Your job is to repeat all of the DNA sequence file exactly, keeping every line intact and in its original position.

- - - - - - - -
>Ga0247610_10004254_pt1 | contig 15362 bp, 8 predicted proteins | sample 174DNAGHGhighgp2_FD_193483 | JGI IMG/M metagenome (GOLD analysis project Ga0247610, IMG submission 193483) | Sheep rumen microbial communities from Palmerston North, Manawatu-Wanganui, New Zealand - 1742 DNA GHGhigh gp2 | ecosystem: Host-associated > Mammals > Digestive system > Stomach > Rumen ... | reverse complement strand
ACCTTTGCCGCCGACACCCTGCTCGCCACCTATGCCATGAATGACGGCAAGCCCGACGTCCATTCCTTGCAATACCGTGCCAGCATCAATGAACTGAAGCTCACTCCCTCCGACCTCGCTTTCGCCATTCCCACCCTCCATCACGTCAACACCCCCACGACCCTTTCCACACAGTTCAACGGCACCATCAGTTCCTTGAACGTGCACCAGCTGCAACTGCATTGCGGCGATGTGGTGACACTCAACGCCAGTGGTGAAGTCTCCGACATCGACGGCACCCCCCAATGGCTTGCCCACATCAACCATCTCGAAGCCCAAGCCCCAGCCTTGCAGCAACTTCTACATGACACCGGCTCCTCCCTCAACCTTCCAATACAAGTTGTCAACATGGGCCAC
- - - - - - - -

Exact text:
>Ga0247610_10004254_pt1 | contig 15362 bp, 8 predicted proteins | sample 174DNAGHGhighgp2_FD_193483 | JGI IMG/M metagenome (GOLD analysis project Ga0247610, IMG submission 193483) | Sheep rumen microbial communities from Palmerston North, Manawatu-Wanganui, New Zealand - 1742 DNA GHGhigh gp2 | ecosystem: Host-associated > Mammals > Digestive system > Stomach > Rumen ... | reverse complement strand
ACCTTTGCCGCCGACACCCTGCTCGCCACCTATGCCATGAATGACGGCAAGCCCGACGTCCATTCCTTGCAATACCGTGCCAGCATCAATGAACTGAAGCTCACTCCCTCCGACCTCGCTTTCGCCATTCCCACCCTCCATCACGTCAACACCCCCACGACCCTTTCCACACAGTTCAACGGCACCATCAGTTCCTTGAACGTGCACCAGCTGCAACTGCATTGCGGCGATGTGGTGACACTCAACGCCAGTGGTGAAGTCTCCGACATCGACGGCACCCCCCAATGGCTTGCCCACATCAACCATCTCGAAGCCCAAGCCCCAGCCTTGCAGCAACTTCTACATGACACCGGCTCCTCCCTCAACCTTCCAATACAAGTTGTCAACATGGGCCAC